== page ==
General Rest Guidelines
Since, these types of high-intensity training days also place increased stress on the body, we need to be able to identify the various levels of stress associated with them. We will only benefit from these days of greater training intensity (and stress), by balancing them with easy, low-stress days of rest so our bodies can fully recover and move to a higher level of fitness.
Table 3 lists both mileage-based and intensity-based days of training stress. It provides some general rest (or recovery) guidelines based on various levels of daily training mileage and/or training intensity.
Table 2 lets you determine what constitutes various daily mileage-based stress level. Table 3 provides the suggested number of easy, rest days ( either pure recovery days or average training days) that should follow moderate- to high-stress days. These stress days (which include race days) can be based on the stress of increased mileage and/or intensity.
Looking at the top of Table 3, a “Moderate-Stress Mileage Day” requires only “1 Easy Mileage Day” for recovery. In addition, the second and third lines show us that both a “High-Stress Mileage Day” and a “Moderate-Stress Intensity Day” each require “2-3 Easy Mileage Days (although one of those days can be an Average Mileage Day).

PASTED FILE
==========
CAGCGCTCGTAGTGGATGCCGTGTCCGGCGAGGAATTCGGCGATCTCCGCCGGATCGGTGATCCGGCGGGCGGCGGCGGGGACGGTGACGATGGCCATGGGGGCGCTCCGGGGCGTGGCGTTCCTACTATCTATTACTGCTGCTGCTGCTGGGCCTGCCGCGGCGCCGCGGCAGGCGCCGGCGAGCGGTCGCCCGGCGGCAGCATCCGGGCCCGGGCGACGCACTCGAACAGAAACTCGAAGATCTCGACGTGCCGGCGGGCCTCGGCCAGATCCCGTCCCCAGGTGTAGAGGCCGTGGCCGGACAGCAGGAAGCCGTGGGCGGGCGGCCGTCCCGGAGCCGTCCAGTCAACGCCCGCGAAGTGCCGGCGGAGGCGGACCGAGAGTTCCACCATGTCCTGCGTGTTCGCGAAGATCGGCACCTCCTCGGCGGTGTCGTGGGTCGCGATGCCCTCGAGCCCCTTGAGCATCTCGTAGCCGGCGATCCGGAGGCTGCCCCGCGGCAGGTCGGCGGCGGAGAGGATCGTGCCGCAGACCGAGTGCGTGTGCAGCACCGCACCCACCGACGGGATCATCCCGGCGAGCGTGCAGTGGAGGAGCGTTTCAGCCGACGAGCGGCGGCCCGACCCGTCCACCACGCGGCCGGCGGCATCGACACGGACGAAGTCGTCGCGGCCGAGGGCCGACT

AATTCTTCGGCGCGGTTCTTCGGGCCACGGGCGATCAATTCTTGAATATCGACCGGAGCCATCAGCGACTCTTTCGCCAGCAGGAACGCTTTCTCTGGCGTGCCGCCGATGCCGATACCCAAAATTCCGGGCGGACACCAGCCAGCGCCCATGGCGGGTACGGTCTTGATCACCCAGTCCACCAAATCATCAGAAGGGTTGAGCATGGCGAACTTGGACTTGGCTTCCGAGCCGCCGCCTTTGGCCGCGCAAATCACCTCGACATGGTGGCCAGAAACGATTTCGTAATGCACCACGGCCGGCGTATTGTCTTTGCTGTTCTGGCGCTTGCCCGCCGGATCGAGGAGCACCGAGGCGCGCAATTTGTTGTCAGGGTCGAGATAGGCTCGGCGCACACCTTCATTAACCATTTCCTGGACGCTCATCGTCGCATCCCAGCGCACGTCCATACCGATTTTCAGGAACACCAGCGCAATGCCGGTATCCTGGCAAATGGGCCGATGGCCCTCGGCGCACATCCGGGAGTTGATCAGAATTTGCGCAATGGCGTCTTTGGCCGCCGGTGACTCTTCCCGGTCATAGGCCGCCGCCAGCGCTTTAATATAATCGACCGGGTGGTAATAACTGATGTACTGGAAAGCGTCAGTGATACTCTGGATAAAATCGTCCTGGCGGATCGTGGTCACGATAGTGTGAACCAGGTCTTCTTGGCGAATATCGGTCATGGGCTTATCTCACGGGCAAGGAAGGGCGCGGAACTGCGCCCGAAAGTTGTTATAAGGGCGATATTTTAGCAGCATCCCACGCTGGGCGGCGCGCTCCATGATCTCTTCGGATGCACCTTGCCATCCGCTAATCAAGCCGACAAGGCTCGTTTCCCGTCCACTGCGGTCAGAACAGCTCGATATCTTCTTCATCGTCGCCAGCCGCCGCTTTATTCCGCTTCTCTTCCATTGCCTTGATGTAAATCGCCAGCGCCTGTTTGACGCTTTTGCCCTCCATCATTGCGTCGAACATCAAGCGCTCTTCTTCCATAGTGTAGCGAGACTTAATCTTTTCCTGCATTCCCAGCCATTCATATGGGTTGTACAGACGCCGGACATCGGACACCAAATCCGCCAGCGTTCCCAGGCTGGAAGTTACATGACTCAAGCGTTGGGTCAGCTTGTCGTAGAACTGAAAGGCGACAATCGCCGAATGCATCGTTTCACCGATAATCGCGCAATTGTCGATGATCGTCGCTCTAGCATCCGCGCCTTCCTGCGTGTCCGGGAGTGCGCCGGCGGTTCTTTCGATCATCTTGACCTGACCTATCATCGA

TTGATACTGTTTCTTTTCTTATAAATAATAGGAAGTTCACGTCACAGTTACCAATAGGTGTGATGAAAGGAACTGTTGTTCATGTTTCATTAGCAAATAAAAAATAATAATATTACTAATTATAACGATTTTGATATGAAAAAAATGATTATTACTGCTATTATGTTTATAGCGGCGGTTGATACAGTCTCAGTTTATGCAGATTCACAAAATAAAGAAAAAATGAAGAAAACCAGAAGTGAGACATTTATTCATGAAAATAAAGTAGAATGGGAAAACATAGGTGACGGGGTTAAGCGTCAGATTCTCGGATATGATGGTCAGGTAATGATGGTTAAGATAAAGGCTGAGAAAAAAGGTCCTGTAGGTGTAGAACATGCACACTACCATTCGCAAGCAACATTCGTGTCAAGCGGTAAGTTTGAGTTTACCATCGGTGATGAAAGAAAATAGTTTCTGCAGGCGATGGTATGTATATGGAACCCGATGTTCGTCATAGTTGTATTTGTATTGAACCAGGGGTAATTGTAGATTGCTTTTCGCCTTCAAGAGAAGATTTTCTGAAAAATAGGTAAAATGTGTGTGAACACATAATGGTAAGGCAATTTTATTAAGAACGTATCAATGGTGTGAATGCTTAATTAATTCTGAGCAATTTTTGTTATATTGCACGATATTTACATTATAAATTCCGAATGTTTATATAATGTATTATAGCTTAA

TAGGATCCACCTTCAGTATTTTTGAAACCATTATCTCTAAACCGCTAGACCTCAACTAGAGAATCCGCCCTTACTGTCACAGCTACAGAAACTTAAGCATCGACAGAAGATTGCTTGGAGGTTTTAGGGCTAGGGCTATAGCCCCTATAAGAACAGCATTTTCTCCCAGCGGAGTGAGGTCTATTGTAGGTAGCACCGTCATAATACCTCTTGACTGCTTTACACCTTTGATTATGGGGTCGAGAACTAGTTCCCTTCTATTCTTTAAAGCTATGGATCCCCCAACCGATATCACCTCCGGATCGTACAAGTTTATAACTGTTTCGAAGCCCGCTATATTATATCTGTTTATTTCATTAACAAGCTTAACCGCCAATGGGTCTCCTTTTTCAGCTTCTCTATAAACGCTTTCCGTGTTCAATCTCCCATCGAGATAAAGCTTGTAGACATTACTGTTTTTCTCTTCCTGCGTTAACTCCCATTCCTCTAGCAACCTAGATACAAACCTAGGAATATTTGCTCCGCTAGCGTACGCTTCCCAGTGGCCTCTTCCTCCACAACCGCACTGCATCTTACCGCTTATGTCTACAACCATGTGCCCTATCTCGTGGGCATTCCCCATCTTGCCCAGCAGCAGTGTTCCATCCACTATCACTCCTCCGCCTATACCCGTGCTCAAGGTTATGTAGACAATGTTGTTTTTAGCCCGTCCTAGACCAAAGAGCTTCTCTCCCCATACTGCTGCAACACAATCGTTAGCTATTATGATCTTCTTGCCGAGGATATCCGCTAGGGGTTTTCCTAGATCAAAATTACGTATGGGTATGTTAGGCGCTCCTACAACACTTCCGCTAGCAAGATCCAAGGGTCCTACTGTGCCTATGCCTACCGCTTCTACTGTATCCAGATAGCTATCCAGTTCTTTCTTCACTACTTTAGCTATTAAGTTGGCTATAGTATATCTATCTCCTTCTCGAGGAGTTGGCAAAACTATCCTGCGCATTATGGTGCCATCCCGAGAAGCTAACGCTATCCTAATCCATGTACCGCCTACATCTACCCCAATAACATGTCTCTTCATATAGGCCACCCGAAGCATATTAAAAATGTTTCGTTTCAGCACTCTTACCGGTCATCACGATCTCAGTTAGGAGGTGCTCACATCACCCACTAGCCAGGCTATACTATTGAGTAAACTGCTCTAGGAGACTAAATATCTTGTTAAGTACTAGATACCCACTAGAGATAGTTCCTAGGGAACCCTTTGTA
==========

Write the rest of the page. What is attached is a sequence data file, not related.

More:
However, a “Very High-Stress _Intensity & Mileage Day” might require 3-5 Easy Mileage Days,” while 6-7easy, recovery days (1 of which can be a “Moderate-Stress Day”) are suggested following the stress of a lOK race. Obviously, the suggested recovery cycles are in direct proportion to the level of mileage- and/or intensity-based training stress that you choose to undertake.
Table 3 is primarily geared to runners ages 35- to 50-years old. Since younger runners’ bodies recover more quickly, most of them can probably use the lower number in the range of suggested recovery days that are listed in the chart below.
Nutrition (immediate fluid/carbohydrate replacement, vitamins, adaptogens, overall diet composition, etc.), therapeutic recovery practices (massage, rolfing™, whirlpools, stretching, etc.), muscular differences (imbalances, fiber types, connective tissue strength, etc.), as well as training capacity and injury history – all play a major role in how much recovery each individual runner requires. as well as training capacity and injury history – all play a major role in how much recovery each individual runner requires.
Keeping a Training Log
Although these guidelines are safe ranges to use, it is essential for each individual to know their body well enough to find the optimal stress/rest patterns that seem to work best for them. This can be done by continually monitoring how your body feels and responds to different types of stress/rest cycles.